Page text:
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3 steps to 'turn down the heat' on overwhelm
In that moment you realize you are this stove top. Your roles are like the burners. Most people can handle six hot burners at a time. But all of yours are roaring at high heat. These three steps will help you turn down overwhelm and avoid burnout. - photo by Nicole Carpenter
For a moment, imagine you are standing in a beautiful gourmet kitchen. Right in front of you is an extra large gas range. With 10 burners, this stove top rivals all youve seen before.

And then you realize you are this stove top. Seriously.

Your roles are like the burners on your stove top of life. Most people can handle six to eight roaring burners at a time. And some of the roles we have are back burners that stay off or on "simmer" most of the time. But if we keep more than seven-ish roles always rolling on "high heat," we will without a doubt burn out. Pun intended.

Lets avoid overwhelm and burnout. Here are three steps to take to turn down the heat and take control of your roles and your life.

1. Determine your "stove top" by listing your roles.

Your roles are each of the different responsibilities in your life. They are like the different hats you wear, or jobs you have. But they are more than just chauffeur for your kids or scribe for your boss. Our roles are broader than the tasks we do and these roles offer more significance, too.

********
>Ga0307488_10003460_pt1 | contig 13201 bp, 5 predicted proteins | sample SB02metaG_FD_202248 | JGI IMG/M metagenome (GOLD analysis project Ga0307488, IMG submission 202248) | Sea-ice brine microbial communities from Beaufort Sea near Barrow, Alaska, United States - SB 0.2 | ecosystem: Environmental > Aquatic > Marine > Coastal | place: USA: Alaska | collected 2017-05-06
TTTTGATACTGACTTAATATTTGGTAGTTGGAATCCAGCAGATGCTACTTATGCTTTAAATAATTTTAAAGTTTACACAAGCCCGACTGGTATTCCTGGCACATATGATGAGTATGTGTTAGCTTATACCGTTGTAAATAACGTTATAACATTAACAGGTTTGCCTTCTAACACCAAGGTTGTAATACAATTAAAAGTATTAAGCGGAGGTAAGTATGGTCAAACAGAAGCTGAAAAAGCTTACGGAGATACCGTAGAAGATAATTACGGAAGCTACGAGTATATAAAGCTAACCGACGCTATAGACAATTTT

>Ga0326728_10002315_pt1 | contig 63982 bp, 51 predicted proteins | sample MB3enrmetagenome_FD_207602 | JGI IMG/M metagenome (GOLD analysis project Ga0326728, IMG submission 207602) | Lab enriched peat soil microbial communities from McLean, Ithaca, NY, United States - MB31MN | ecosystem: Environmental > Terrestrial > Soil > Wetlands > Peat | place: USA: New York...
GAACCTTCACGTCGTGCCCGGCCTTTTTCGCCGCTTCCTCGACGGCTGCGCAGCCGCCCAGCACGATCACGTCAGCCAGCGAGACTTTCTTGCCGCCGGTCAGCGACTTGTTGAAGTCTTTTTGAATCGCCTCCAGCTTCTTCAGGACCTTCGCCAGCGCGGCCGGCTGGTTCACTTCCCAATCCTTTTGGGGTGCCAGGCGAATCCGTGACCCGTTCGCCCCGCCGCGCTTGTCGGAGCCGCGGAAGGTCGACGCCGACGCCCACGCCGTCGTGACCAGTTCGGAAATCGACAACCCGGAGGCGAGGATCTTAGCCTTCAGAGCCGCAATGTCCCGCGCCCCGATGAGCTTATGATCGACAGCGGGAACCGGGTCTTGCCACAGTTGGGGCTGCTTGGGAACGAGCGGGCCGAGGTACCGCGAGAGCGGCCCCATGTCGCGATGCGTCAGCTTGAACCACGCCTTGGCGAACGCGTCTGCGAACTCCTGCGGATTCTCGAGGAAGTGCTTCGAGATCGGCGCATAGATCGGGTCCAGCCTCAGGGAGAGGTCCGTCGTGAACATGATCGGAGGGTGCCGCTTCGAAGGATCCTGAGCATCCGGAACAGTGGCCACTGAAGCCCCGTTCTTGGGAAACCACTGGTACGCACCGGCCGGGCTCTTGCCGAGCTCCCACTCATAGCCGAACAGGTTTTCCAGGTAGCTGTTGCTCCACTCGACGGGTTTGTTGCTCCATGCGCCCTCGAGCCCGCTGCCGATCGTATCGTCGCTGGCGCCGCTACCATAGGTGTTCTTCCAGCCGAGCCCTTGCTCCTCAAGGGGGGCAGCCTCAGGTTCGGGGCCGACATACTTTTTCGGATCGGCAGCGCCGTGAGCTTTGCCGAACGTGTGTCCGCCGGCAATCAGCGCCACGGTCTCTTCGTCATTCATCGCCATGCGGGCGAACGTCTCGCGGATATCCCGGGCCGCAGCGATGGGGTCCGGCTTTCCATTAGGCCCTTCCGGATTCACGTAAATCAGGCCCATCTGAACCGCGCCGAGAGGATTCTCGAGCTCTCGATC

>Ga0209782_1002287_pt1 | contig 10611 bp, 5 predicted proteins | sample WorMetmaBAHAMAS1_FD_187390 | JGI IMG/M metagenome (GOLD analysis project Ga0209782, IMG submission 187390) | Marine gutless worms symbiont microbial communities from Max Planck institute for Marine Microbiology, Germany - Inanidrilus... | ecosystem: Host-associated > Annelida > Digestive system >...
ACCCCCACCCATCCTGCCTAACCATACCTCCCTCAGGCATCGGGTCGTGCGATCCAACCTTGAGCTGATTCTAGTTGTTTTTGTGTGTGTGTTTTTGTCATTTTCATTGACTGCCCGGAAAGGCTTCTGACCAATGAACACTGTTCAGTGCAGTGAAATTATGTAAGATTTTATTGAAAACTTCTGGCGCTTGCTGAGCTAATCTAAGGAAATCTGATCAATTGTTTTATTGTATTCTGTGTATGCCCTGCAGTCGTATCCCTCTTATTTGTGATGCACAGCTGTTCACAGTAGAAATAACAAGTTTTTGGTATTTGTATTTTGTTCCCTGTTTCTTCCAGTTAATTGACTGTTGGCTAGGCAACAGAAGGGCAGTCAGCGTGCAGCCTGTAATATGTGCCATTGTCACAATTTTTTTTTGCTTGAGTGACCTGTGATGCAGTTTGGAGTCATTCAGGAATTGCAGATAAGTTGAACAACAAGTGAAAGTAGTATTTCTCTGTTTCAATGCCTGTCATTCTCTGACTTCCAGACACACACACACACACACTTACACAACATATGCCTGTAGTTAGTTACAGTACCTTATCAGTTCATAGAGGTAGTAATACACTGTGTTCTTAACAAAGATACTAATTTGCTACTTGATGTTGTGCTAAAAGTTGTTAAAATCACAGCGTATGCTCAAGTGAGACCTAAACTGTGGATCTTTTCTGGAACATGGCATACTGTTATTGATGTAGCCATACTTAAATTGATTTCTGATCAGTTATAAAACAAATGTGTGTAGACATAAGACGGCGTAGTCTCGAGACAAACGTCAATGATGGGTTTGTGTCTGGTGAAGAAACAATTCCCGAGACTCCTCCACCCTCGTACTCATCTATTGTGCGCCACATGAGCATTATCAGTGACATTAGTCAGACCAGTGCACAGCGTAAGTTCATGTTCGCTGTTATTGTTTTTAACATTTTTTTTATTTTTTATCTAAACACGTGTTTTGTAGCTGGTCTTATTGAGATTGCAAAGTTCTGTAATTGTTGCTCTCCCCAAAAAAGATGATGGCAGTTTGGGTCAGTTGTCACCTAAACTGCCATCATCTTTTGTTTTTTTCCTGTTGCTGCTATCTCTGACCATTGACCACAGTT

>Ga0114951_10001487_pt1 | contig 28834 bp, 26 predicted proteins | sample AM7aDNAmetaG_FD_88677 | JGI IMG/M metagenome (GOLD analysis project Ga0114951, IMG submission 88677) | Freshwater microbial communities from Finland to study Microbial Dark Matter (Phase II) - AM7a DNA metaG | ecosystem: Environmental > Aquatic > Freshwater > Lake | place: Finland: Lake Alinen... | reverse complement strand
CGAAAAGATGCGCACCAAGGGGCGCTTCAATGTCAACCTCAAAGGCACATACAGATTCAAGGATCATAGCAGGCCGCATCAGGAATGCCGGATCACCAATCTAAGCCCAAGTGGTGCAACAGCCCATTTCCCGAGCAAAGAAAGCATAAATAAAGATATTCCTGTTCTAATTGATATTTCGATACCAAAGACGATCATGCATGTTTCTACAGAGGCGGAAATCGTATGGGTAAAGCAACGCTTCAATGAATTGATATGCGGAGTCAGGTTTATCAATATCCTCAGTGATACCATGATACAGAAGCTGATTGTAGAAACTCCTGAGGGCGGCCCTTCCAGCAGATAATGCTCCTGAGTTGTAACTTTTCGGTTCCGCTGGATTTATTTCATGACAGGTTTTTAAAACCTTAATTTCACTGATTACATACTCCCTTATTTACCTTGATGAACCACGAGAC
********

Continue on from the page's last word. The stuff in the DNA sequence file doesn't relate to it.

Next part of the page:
Your roles are who you are. You might be a parent, spouse, neighbor, friend, home-manager, employee or city volunteer. Or all of the above.

One of the basic principles I teach others is to define and protect their roles. This is a key to finding balance. At MOMentity, its actually our third most important principle.

Grab a pen and piece of paper. What are your roles? Write them down. Each of these roles is represented as a burner on your figurative stove top.

2. Choose your front burners.

Im no fancy cook, but I do know those front burners are used much more than the back. You know this, too. In fact, its become an idiom in our culture. If someone tells you to put that task on the back burner, you know it is now a low priority item and may even be postponed for good.

Which roles are your front burners and which roles are your back burners? Or, in other words, which roles are most important to you? You may be surprised to find out the roles that are really most important to you have actually been placed on the back burner.

3. Control the heat.

Just as you can turn real burners up higher or down lower, the same goes for our roles.

Based on the length of the roles list we just made, it's a good thing some of the roles we have can indeed be adjusted.

Many of our roles like sibling, neighbor, daughter, friend are back burners, meaning that they either stay off or on a low simmer until a certain holiday season, time on the calendar or life event.

As an example, our role of neighbor might run on very low heat most of the time, if it even makes it onto our stove top at all. But then our neighbor gets sick and we may choose to turn our burner up. We might take in a meal, volunteer to run carpool, or shovel a driveway without being asked.

On the same note, many of our roles like parent, spouse or employee are on high heat all the time, often even around the clock.

If all of our burners run on high heat all the time, we are guaranteed to feel overwhelmed, exhausted and hopeless. We are never sure how we are going to get everything done and be everything to everyone.

How many of your roles on running on high heat all the time?

Choose which of your roles are most important to you and protect them. Pay careful attention to which roles are running high, and which ones are low. Learn to say no to the things that are not important and do your best to manage your time well. This helps us to give our best self to the best things and the best people in our life. And will help us turn down our overwhelm.
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